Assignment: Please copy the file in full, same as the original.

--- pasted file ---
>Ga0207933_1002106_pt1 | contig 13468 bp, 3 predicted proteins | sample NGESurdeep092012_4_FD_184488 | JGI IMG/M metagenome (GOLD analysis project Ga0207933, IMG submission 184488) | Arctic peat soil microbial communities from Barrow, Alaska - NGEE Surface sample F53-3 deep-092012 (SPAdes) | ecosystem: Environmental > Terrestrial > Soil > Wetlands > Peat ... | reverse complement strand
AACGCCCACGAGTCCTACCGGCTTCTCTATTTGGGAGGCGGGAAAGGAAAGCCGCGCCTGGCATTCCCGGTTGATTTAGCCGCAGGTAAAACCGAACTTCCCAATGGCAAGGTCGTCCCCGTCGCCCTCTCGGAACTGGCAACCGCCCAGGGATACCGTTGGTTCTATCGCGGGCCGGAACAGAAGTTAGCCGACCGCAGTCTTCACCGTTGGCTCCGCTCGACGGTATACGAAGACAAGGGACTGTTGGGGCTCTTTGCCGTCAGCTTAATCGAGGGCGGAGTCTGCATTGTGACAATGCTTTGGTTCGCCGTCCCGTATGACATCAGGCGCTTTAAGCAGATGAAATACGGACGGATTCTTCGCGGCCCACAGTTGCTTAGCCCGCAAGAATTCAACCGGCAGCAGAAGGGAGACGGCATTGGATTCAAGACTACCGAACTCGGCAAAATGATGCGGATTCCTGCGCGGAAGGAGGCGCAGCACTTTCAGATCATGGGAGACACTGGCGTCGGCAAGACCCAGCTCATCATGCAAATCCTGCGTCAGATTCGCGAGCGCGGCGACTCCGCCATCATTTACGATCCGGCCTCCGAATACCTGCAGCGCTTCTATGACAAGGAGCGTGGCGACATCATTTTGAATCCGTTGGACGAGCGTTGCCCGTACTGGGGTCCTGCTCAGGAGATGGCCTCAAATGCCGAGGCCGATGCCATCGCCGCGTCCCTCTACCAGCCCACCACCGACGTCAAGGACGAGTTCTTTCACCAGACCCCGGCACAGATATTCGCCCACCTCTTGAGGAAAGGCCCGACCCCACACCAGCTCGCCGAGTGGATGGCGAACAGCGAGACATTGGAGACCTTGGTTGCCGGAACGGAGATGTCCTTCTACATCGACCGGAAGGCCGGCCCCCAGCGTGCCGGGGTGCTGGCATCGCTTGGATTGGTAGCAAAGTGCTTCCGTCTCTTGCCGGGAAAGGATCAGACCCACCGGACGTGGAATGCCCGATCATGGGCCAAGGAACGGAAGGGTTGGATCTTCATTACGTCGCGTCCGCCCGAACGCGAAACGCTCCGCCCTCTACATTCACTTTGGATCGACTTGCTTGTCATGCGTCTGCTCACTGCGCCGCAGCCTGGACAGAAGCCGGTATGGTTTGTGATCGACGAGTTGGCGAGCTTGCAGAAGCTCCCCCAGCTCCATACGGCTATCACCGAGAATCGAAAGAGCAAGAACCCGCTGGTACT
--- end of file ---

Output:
>Ga0207933_1002106_pt1 | contig 13468 bp, 3 predicted proteins | sample NGESurdeep092012_4_FD_184488 | JGI IMG/M metagenome (GOLD analysis project Ga0207933, IMG submission 184488) | Arctic peat soil microbial communities from Barrow, Alaska - NGEE Surface sample F53-3 deep-092012 (SPAdes) | ecosystem: Environmental > Terrestrial > Soil > Wetlands > Peat ... | reverse complement strand
AACGCCCACGAGTCCTACCGGCTTCTCTATTTGGGAGGCGGGAAAGGAAAGCCGCGCCTGGCATTCCCGGTTGATTTAGCCGCAGGTAAAACCGAACTTCCCAATGGCAAGGTCGTCCCCGTCGCCCTCTCGGAACTGGCAACCGCCCAGGGATACCGTTGGTTCTATCGCGGGCCGGAACAGAAGTTAGCCGACCGCAGTCTTCACCGTTGGCTCCGCTCGACGGTATACGAAGACAAGGGACTGTTGGGGCTCTTTGCCGTCAGCTTAATCGAGGGCGGAGTCTGCATTGTGACAATGCTTTGGTTCGCCGTCCCGTATGACATCAGGCGCTTTAAGCAGATGAAATACGGACGGATTCTTCGCGGCCCACAGTTGCTTAGCCCGCAAGAATTCAACCGGCAGCAGAAGGGAGACGGCATTGGATTCAAGACTACCGAACTCGGCAAAATGATGCGGATTCCTGCGCGGAAGGAGGCGCAGCACTTTCAGATCATGGGAGACACTGGCGTCGGCAAGACCCAGCTCATCATGCAAATCCTGCGTCAGATTCGCGAGCGCGGCGACTCCGCCATCATTTACGATCCGGCCTCCGAATACCTGCAGCGCTTCTATGACAAGGAGCGTGGCGACATCATTTTGAATCCGTTGGACGAGCGTTGCCCGTACTGGGGTCCTGCTCAGGAGATGGCCTCAAATGCCGAGGCCGATGCCATCGCCGCGTCCCTCTACCAGCCCACCACCGACGTCAAGGACGAGTTCTTTCACCAGACCCCGGCACAGATATTCGCCCACCTCTTGAGGAAAGGCCCGACCCCACACCAGCTCGCCGAGTGGATGGCGAACAGCGAGACATTGGAGACCTTGGTTGCCGGAACGGAGATGTCCTTCTACATCGACCGGAAGGCCGGCCCCCAGCGTGCCGGGGTGCTGGCATCGCTTGGATTGGTAGCAAAGTGCTTCCGTCTCTTGCCGGGAAAGGATCAGACCCACCGGACGTGGAATGCCCGATCATGGGCCAAGGAACGGAAGGGTTGGATCTTCATTACGTCGCGTCCGCCCGAACGCGAAACGCTCCGCCCTCTACATTCACTTTGGATCGACTTGCTTGTCATGCGTCTGCTCACTGCGCCGCAGCCTGGACAGAAGCCGGTATGGTTTGTGATCGACGAGTTGGCGAGCTTGCAGAAGCTCCCCCAGCTCCATACGGCTATCACCGAGAATCGAAAGAGCAAGAACCCGCTGGTACT